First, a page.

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Russia To Float Out First Upgraded Ballistic Missile Sub in 2017

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Russia To Float Out First Upgraded Ballistic Missile Sub in 2017

Russia’s deadliest sub is slated to get even deadlier in 2017.

Russia To Float Out First Upgraded Ballistic Missile Sub in 2017
Credit: Wikimedia Commons/Russian Ministry of Defense

Russia is expecting to float out the first advanced variant of the nuclear-powered ballistic missile submarine Project 955A Borei II-class (“North Wind”) aka Dolgorukiy-class in June of this year, Vice Admiral Viktor Bursuk, the deputy commander of the Russian Navy, said in a March 21 statement. The Russian Navy’s newest boomer is expected to be delivered to the service in 2018.

“I believe that no later than June. The delivery, as we spoke with you, will take place in 2018,” Bursuk told TASS news agency. Bursuk’s statement was corroborated by the head of Russia’s state-owned United Ship-Building Corporation, Alexei Rakhmanov. “The first modernized Borei-class lead sub will be delivered to the Navy in 2018. A relevant decision has been made on this score,” he said.

The Borei-class is the new sea leg of Russia’s nuclear triad and is slowly replacing obsolete Soviet-era Project 941 Typhoon-class and Project 667 BDRM Delta IV-class submarines. The Russian Navy intends to operate a total of eight Borei-class boats–three Borei-class and five advanced Borei II-class subs–by the middle of the 2020s. A total of three Borei-class subs have been commissioned to date with one boat, the Yuri Dolgoruky, serving with the Northern Fleet and the remaining two (Alexander Nevsky and Vladimir Monomakh) with Russia’s increasingly more active Pacific Fleet.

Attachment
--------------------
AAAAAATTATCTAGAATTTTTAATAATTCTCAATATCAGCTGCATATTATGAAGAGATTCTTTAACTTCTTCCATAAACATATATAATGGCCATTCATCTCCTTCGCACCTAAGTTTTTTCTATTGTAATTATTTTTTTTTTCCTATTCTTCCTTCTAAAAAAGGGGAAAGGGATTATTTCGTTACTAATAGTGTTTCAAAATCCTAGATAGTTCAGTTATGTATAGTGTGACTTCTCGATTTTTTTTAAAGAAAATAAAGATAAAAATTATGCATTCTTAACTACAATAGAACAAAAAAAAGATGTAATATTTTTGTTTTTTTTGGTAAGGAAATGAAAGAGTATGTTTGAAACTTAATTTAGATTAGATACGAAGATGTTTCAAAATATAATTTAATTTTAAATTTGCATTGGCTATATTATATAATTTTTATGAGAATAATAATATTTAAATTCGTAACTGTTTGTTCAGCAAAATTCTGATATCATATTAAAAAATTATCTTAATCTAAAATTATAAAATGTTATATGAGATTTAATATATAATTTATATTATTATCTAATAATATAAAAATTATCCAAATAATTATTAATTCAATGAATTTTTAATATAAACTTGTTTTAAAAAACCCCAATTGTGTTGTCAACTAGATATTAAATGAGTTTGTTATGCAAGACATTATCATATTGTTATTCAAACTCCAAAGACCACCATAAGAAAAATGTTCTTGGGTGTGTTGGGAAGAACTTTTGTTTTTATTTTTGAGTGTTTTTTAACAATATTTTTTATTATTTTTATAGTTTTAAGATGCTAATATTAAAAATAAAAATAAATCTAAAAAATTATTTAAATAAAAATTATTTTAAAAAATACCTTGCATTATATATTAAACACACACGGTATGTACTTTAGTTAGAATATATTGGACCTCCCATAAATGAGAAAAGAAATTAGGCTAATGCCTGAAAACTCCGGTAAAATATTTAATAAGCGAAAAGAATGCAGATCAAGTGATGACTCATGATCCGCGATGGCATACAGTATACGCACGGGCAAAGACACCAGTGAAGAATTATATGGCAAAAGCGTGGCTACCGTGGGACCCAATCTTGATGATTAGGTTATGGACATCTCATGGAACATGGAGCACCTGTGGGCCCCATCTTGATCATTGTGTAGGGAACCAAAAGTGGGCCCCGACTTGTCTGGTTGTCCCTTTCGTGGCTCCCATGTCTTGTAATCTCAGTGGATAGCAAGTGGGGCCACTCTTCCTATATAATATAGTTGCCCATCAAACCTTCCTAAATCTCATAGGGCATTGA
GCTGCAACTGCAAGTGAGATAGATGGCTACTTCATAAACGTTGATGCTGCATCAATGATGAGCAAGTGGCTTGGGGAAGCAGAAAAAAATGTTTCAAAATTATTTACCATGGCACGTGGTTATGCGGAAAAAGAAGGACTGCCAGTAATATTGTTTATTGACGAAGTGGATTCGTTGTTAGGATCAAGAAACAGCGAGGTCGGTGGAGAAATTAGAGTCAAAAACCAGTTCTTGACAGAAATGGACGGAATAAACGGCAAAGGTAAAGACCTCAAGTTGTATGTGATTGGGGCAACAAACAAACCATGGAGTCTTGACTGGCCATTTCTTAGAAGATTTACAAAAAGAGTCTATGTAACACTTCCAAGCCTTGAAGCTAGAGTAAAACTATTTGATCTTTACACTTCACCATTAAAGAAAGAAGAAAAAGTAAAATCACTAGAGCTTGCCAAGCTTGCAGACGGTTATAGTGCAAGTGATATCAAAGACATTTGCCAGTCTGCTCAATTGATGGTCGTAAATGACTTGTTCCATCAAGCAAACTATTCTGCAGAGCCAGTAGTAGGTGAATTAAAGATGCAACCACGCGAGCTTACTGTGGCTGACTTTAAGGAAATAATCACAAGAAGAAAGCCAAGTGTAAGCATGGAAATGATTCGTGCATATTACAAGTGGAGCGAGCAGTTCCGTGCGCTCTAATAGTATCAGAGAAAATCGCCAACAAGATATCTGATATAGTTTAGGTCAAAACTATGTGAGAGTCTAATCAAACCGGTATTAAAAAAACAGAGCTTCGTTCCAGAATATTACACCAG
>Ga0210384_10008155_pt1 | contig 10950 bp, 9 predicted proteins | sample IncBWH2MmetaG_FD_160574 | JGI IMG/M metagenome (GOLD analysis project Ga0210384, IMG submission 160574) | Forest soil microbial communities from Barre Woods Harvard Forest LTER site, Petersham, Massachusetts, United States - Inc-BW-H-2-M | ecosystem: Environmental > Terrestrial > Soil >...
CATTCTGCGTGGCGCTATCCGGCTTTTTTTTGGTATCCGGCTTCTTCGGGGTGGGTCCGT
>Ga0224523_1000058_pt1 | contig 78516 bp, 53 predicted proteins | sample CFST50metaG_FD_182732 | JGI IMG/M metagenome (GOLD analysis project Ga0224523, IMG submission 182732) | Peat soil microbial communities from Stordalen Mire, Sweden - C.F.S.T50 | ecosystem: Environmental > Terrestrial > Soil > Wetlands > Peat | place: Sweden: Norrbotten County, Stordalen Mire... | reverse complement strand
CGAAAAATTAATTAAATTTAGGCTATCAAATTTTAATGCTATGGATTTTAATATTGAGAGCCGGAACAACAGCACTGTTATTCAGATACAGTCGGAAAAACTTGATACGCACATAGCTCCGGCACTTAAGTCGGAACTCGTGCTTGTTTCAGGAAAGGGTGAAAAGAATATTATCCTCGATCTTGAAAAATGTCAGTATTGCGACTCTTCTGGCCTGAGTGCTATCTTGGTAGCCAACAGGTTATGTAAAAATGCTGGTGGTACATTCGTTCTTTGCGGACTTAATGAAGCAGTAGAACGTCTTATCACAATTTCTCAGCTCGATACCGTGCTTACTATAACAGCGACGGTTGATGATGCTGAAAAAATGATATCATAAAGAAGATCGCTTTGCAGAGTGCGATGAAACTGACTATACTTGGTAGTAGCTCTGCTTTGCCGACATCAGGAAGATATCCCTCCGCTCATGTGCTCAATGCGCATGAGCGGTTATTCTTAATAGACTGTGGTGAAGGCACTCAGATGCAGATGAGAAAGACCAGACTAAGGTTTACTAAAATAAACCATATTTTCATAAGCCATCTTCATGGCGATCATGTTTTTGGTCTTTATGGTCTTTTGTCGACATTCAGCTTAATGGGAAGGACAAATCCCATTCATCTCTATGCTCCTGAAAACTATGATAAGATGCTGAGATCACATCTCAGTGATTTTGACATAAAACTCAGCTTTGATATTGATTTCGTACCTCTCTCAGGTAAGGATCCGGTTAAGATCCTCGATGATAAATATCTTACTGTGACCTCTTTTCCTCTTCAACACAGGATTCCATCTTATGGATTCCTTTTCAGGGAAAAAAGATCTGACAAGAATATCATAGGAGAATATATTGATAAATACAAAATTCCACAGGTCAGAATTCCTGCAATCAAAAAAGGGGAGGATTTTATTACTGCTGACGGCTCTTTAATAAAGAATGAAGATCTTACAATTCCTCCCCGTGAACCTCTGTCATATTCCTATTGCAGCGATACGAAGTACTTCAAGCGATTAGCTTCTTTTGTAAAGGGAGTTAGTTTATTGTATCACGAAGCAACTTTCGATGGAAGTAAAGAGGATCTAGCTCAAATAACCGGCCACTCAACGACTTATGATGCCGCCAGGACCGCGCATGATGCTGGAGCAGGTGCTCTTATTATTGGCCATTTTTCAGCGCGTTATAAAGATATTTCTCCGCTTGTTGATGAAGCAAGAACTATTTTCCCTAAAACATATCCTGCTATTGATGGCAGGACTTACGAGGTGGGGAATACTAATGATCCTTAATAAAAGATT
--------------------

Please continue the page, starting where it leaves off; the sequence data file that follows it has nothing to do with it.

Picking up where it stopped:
The first improved Borei II-class SSBN, christened Knyaz Vladimir, was laid down in July 2012 at the Sevmash shipyards in Severodvinsk, a port city on Russia’s White Sea following a two year delay due to contract disputes, which also pushed back the commissioning date of the ship from 2017 to 2018.

What makes Russia’s new boomer so deadly is not its hydrodynamically efficient hull, or its pump-jet propulsion, but rather its nuclear payload as I noted elsewhere (See: “Russia Will Start Constructing New Ballistic Missile Submarine in December”):

In comparison to the Borei-class, Borei II-class submarines are fitted with four additional missile tubes, boast smaller hulls and cons, and feature improved acoustics and lower sound levels, next to a number of other technical improvements.

Both variants of Borei-class subs will be armed with Bulava (RSM-56) intercontinental ballistic missiles (ICBMs). The Borei-class will be capable of carrying up to 16 Bulava ICBMs, whereas the improved Borei II-class can carry up to 20 ballistic missiles.

The improved variant of the Borei-class will be capable of launching 96-200 hypersonic, independently maneuverable warheads, yielding 100-150 kilotons apiece. 

Armed with the maximum number of Bulava ICBMs, the advanced Borei II-class can reportedly carry the same number of warheads than the entire nuclear arsenal of the United Kingdom.  However, the Bulava ICBM has suffered a number of test failures since its official induction.  For example, during the last test firing of the missile in September 2016, one Bulava self-destructed in flight.